At Acoustic Bulletin we off course mainly deal with room acoustics, but for this special case, we will provide some easy and “light” tips on audio equipment needed for successful design of rooms for video conferencing. It is however important to note that this is a specialized field, and we recommend that you consult with your provider of audio-visual equipment to achieve the best possible results.

There are roughly two types of microphones used in video conference rooms. The most uncommon one is the directional microphone. The advantage of this type of microphone is that it is better at isolating the direct sound from the speaker which makes it less affected by reverberation and other irrelevant noise generated in the room. The clear disadvantage is that it only picks up sound from the relatively narrow zone it is directed towards. In almost all cases this entails having one microphone for every speaker position. This not only increases the need for microphones, but also implies that speakers must stay within the zone that the microphone is directed towards. Therefore, directional microphones can be used in particularly large rooms with longer reverberation time or rooms that cannot be acoustically renovated properly and is in most cases not suitable for normal rooms for video conferencing.

Directional microphones are usually used in large rooms with many participants.

The most commonly used microphone in rooms for video conferencing is the omnidirectional microphone, which picks up sound from the entire room. The downside of this type of microphone, is that it is more susceptible to picking up reverberation and other sounds generated during video conferences. The advantage is that it takes up very little space and is more versatile as it is not particularly affected by the position of the speakers. For most normal businesses this is the most affordable, flexible and intuitive solution and is therefore our recommendation.

In typical video conference rooms an omnidirectional microphone is installed on the table.

It should be noted that the further the microphones are positioned away from the speaker, the less direct sound energy will be picked up and the more reverberation will degrade the audio quality. This naturally depends on the degree of acoustic treatment present, but for the above mentioned recommendations for reverberation time we recommend a maximum distance of about 2 meters from an omnidirectional microphone to any given speaker. This sort of microphone is almost always placed along the middle of a conference table which naturally leaves it susceptible to pick up vibrations from this surface when for example a meeting participant puts down her coffee cup.

It is therefore important to choose a microphone with a vibration absorbing footing or to place a soft underlay under it.

Most modern loudspeakers integrated in screens or sold with video conferencing equipment will provide sufficient speech intelligibility in normal conference rooms for 6 – 8 participant, if the above functional recommendations are upheld. Still, having external loudspeakers will almost always create a more satisfying result. We also strongly recommend that loudspeakers designed for lying flat on the conference table and pointing towards the ceiling should be avoided.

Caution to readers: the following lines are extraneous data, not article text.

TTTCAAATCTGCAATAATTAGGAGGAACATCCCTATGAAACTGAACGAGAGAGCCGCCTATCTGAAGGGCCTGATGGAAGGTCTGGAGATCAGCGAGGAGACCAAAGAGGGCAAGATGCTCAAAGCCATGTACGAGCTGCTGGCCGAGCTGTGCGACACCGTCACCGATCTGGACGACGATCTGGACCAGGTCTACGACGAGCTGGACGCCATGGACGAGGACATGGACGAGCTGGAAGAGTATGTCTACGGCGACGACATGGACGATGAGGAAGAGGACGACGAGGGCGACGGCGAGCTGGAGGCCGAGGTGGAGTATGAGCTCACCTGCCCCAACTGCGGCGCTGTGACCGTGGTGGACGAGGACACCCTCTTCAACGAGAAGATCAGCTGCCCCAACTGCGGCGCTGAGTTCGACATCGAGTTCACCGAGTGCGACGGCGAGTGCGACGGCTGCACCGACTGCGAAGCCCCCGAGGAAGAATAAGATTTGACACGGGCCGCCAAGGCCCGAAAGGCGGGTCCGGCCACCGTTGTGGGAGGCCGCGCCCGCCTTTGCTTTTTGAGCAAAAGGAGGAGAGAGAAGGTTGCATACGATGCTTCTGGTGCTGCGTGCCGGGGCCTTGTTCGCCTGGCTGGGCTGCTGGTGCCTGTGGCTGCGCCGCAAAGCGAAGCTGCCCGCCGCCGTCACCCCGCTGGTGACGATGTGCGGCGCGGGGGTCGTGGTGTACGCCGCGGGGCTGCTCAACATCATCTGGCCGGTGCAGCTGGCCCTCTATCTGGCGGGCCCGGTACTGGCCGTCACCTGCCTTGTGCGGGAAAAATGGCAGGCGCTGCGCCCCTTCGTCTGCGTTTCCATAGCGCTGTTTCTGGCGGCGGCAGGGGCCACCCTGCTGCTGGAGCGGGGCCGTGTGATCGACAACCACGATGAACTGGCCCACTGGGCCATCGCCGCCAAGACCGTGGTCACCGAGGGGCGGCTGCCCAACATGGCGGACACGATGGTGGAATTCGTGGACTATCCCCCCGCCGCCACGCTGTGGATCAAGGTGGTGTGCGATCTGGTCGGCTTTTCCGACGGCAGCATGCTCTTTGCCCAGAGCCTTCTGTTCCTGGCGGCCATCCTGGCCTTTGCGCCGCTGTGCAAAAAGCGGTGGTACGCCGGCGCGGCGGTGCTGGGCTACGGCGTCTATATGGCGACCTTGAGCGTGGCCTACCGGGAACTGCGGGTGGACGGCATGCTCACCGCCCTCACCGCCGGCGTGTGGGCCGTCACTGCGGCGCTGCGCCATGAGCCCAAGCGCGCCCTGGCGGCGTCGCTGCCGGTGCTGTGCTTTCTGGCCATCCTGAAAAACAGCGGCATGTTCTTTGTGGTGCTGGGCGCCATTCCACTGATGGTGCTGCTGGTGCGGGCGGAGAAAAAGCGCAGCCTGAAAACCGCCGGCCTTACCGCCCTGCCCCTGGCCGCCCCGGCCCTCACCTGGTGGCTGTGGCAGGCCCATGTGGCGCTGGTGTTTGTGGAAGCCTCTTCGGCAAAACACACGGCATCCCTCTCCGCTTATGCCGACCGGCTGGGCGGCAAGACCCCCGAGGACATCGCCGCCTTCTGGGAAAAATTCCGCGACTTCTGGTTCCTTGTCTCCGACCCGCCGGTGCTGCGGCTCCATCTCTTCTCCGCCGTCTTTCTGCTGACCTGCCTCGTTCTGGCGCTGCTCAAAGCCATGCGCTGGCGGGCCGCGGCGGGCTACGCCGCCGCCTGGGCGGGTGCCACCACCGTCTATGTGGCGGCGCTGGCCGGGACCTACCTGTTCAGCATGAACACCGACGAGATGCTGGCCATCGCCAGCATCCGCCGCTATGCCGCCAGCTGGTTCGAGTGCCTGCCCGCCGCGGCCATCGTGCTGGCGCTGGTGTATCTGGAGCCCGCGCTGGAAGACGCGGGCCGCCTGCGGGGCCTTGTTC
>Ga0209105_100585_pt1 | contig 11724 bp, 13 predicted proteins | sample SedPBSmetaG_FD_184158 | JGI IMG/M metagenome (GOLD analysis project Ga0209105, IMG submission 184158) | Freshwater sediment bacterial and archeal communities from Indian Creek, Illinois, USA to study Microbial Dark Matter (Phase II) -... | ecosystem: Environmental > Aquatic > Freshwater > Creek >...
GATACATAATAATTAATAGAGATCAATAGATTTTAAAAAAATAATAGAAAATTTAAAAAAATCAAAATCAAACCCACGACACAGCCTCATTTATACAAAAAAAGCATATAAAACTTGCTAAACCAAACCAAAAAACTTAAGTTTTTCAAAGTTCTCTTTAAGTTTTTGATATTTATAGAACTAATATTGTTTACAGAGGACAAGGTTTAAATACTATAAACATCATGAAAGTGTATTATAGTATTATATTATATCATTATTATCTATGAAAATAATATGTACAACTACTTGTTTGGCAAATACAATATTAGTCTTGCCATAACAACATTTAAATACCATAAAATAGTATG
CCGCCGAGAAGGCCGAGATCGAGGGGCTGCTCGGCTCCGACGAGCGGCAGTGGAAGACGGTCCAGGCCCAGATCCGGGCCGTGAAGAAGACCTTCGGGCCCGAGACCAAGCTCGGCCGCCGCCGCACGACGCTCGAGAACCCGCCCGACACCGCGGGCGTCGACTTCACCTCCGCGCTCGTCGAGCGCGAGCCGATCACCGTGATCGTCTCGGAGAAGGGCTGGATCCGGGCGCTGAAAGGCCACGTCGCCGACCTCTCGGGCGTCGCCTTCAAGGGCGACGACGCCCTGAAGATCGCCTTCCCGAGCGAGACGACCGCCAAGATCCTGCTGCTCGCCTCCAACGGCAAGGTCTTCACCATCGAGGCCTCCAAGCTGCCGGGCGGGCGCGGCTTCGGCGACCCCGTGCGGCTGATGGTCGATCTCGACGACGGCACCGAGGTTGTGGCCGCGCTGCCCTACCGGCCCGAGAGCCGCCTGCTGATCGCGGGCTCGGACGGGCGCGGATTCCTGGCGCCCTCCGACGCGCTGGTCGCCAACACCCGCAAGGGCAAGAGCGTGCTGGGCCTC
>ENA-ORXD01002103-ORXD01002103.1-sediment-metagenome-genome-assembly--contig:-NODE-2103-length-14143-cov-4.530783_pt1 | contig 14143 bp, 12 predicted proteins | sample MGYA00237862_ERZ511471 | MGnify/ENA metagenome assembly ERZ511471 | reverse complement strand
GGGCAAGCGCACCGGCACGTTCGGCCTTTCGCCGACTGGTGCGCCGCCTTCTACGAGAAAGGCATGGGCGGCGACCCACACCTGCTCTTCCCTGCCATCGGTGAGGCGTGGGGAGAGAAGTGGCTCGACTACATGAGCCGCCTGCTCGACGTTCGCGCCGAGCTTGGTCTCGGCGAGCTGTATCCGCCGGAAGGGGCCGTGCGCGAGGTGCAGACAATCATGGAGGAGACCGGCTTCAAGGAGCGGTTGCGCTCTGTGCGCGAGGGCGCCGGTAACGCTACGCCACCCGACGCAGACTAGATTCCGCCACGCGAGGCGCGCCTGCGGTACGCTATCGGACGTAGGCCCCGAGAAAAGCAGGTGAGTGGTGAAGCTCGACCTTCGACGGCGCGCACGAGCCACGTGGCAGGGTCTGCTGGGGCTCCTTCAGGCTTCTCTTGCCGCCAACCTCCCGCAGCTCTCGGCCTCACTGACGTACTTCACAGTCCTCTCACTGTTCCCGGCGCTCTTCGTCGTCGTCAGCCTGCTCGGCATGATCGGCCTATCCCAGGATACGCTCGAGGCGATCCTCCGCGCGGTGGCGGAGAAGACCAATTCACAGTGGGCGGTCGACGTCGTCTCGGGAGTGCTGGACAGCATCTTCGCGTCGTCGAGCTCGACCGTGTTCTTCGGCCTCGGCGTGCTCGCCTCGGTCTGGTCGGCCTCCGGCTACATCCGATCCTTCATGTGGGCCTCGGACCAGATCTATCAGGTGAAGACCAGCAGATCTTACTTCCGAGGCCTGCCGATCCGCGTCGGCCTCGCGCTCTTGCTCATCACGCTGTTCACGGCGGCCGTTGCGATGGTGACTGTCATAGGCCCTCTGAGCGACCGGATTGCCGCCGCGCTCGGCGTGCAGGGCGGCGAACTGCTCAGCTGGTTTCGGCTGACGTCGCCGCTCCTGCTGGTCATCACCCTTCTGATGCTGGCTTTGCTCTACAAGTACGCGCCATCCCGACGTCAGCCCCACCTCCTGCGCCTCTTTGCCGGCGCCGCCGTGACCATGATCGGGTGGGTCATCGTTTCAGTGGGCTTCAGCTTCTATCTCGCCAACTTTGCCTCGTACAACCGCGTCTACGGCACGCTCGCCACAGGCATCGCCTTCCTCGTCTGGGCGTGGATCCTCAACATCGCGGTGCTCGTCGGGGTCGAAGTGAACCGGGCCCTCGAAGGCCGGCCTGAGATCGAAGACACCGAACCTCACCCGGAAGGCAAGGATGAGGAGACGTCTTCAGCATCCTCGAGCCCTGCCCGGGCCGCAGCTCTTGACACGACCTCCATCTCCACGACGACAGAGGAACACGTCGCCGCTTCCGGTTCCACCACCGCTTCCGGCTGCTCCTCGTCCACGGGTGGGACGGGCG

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Do you want more concrete guidance on products and solutions for your video conferencing project? We recommend that you contact your local Ecophon office: www.ecophon.com

 

Sources:

(1) https://www.computerworld.com/article/3535800/pandemic-leads-to-surge-in-video-conferencing-app-downloads.html

(2) https://www.lifesize.com/en/video-conferencing-blog/video-conferencing-statistics

(3) https://www.owllabs.com/state-of-video-conferencing/2019

(4) https://insights.som.yale.edu/insights/is-videoconferencing-still-the-future

(5) https://www.google.com/search?q=2019+video+conferencing+rise&rlz=1C1GCEA_en__901__901&oq=2019+video+conferencing+rise&aqs=chrome..69i57j0l4j69i60l3.7248j1j7&sourceid=chrome&ie=UTF-8

(6) https://www.slideshare.net/bluejeannw/10-must-know-video-conferencing-stats

(7) https://hbr.org/2017/07/stop-the-meeting-madness

(8) https://insights.som.yale.edu/insights/listeners-glean-emotions-better-from-voice-only-communications

(9) https://www.bbc.com/worklife/article/20200421-why-zoom-video-chats-are-so-exhausting

(10) Svensson, U Peter & Zidan , Hassan El-Bannna (2015): ”Room acoustical parameters of two electronically connected rooms.” Acoustics research centre, department of electronics and telecommnutications, Norwegian University of Science and Technology (NTNU), Trondheim, Norway, The Journal of the Acoustical Society of America 138, 2235.

(11) http://www.amsacoustics.co.uk/pdfs/IR-50-TCR.pdf

(12) Xiang, Ning (2017): “Architectural Acoustics Handbook” School of Architecture, Rensselaer Polytechnic Institute, J.Ross Publishing, USA. pp. 59-74.

 

Acoustic Standards 86 Acoustics miscellaneous 282 Office Environments 133